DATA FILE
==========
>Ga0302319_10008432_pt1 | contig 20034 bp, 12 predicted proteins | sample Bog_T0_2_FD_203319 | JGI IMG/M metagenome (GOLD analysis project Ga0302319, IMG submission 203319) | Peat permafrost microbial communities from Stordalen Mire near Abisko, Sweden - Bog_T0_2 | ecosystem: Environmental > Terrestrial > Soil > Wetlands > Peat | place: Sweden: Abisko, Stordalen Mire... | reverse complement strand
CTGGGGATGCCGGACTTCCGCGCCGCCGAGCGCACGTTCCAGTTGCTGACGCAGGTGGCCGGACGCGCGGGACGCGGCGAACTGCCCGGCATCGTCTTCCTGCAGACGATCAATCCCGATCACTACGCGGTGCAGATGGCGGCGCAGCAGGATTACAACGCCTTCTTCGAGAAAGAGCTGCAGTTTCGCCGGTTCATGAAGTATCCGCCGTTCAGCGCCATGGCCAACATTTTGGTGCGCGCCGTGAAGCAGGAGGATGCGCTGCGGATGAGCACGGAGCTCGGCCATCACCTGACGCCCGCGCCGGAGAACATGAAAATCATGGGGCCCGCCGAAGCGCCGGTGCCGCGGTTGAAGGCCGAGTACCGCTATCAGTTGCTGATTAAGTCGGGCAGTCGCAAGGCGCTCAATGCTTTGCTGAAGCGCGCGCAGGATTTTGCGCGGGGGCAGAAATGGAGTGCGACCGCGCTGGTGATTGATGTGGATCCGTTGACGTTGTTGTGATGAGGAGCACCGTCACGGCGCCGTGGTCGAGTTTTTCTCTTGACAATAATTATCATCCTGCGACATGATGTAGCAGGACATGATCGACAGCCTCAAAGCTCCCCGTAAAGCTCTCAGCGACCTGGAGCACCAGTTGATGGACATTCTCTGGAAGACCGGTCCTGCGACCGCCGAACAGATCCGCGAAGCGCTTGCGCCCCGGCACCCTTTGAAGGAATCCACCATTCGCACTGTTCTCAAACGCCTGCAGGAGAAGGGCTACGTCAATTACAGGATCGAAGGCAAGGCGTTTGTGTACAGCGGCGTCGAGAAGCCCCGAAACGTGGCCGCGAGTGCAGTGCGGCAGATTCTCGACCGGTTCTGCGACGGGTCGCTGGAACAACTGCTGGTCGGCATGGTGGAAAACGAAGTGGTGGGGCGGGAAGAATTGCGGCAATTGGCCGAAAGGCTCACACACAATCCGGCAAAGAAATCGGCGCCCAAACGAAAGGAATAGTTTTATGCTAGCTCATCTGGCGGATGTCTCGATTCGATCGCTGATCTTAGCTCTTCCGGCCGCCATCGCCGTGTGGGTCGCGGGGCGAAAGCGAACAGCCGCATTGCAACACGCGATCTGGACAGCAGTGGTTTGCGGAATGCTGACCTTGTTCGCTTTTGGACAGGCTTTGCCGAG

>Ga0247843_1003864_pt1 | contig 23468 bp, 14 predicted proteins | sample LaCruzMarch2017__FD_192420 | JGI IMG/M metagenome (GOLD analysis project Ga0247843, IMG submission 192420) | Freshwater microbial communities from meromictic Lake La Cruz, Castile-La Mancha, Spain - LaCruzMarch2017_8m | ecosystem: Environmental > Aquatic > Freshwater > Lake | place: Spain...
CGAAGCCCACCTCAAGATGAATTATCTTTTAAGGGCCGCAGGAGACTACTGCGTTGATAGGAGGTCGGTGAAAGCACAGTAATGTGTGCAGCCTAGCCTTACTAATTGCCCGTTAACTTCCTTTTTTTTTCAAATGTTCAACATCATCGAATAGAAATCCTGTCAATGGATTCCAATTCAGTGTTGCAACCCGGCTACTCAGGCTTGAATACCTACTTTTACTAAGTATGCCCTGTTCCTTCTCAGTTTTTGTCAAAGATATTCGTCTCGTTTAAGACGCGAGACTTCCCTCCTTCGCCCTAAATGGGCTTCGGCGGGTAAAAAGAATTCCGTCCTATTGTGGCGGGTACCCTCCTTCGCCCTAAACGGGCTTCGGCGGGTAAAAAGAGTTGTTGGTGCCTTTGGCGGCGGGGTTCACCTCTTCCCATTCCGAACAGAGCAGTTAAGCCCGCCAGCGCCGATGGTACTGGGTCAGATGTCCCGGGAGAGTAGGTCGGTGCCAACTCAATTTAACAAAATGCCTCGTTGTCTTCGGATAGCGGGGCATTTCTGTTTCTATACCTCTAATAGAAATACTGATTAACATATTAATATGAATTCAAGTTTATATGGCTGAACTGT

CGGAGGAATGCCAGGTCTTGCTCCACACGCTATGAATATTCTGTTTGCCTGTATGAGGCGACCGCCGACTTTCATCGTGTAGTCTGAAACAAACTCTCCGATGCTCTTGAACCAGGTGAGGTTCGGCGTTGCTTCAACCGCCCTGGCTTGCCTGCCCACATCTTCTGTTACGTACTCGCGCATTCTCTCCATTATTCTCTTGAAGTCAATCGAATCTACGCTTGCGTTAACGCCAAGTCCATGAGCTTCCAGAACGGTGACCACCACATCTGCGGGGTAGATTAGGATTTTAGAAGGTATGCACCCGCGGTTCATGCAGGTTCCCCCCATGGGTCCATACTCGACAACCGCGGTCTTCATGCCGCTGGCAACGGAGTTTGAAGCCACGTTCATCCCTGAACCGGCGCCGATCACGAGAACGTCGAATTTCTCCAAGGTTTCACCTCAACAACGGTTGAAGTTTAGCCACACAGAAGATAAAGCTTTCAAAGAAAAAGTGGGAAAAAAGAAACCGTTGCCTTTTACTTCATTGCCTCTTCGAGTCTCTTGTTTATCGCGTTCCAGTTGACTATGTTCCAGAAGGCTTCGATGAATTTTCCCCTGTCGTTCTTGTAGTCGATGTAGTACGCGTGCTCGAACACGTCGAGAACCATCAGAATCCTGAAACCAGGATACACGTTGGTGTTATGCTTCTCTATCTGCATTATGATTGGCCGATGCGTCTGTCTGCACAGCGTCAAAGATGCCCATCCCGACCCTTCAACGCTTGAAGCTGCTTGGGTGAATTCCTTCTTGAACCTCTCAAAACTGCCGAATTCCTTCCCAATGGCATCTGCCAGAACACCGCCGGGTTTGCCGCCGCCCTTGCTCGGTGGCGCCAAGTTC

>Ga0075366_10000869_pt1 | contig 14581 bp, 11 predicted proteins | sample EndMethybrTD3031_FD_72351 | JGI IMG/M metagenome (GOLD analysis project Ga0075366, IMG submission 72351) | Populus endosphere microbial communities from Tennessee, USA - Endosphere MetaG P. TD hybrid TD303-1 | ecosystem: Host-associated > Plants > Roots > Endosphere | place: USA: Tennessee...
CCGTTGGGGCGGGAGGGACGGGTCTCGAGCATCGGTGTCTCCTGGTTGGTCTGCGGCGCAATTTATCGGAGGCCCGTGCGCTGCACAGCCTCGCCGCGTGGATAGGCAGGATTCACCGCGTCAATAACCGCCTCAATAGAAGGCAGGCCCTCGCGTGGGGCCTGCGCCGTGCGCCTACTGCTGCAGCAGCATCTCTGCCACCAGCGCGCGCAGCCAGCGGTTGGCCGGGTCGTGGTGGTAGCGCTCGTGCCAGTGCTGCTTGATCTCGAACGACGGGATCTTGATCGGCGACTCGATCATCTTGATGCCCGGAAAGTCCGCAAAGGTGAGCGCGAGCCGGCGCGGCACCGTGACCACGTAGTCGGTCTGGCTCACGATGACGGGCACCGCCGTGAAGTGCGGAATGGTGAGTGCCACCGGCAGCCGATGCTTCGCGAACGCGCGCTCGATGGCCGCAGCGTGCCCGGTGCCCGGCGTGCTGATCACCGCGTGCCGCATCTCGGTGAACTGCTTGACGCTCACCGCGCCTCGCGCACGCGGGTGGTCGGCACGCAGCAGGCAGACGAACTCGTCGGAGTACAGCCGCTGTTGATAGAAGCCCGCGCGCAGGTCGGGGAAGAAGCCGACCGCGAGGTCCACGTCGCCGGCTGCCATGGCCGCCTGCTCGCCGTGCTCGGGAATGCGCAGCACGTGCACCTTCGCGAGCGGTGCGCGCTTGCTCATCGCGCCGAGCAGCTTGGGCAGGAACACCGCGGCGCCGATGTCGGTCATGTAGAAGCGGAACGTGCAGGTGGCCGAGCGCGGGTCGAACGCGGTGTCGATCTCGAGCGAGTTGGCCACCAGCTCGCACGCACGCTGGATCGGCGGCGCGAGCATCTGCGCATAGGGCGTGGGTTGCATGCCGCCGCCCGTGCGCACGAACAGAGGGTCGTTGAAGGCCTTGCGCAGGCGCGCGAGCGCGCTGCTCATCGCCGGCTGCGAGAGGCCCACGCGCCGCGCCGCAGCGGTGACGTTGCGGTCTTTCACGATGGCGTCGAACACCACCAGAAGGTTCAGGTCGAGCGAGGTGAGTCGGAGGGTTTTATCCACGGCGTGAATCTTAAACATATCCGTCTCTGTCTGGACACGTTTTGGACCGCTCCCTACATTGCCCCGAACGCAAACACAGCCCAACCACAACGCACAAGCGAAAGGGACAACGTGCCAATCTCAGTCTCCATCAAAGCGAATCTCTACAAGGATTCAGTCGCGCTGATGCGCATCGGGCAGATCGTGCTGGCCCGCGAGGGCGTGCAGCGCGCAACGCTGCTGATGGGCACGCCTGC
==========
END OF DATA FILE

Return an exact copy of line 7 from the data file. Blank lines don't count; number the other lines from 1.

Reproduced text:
CCGTTGGGGCGGGAGGGACGGGTCTCGAGCATCGGTGTCTCCTGGTTGGTCTGCGGCGCAATTTATCGGAGGCCCGTGCGCTGCACAGCCTCGCCGCGTGGATAGGCAGGATTCACCGCGTCAATAACCGCCTCAATAGAAGGCAGGCCCTCGCGTGGGGCCTGCGCCGTGCGCCTACTGCTGCAGCAGCATCTCTGCCACCAGCGCGCGCAGCCAGCGGTTGGCCGGGTCGTGGTGGTAGCGCTCGTGCCAGTGCTGCTTGATCTCGAACGACGGGATCTTGATCGGCGACTCGATCATCTTGATGCCCGGAAAGTCCGCAAAGGTGAGCGCGAGCCGGCGCGGCACCGTGACCACGTAGTCGGTCTGGCTCACGATGACGGGCACCGCCGTGAAGTGCGGAATGGTGAGTGCCACCGGCAGCCGATGCTTCGCGAACGCGCGCTCGATGGCCGCAGCGTGCCCGGTGCCCGGCGTGCTGATCACCGCGTGCCGCATCTCGGTGAACTGCTTGACGCTCACCGCGCCTCGCGCACGCGGGTGGTCGGCACGCAGCAGGCAGACGAACTCGTCGGAGTACAGCCGCTGTTGATAGAAGCCCGCGCGCAGGTCGGGGAAGAAGCCGACCGCGAGGTCCACGTCGCCGGCTGCCATGGCCGCCTGCTCGCCGTGCTCGGGAATGCGCAGCACGTGCACCTTCGCGAGCGGTGCGCGCTTGCTCATCGCGCCGAGCAGCTTGGGCAGGAACACCGCGGCGCCGATGTCGGTCATGTAGAAGCGGAACGTGCAGGTGGCCGAGCGCGGGTCGAACGCGGTGTCGATCTCGAGCGAGTTGGCCACCAGCTCGCACGCACGCTGGATCGGCGGCGCGAGCATCTGCGCATAGGGCGTGGGTTGCATGCCGCCGCCCGTGCGCACGAACAGAGGGTCGTTGAAGGCCTTGCGCAGGCGCGCGAGCGCGCTGCTCATCGCCGGCTGCGAGAGGCCCACGCGCCGCGCCGCAGCGGTGACGTTGCGGTCTTTCACGATGGCGTCGAACACCACCAGAAGGTTCAGGTCGAGCGAGGTGAGTCGGAGGGTTTTATCCACGGCGTGAATCTTAAACATATCCGTCTCTGTCTGGACACGTTTTGGACCGCTCCCTACATTGCCCCGAACGCAAACACAGCCCAACCACAACGCACAAGCGAAAGGGACAACGTGCCAATCTCAGTCTCCATCAAAGCGAATCTCTACAAGGATTCAGTCGCGCTGATGCGCATCGGGCAGATCGTGCTGGCCCGCGAGGGCGTGCAGCGCGCAACGCTGCTGATGGGCACGCCTGC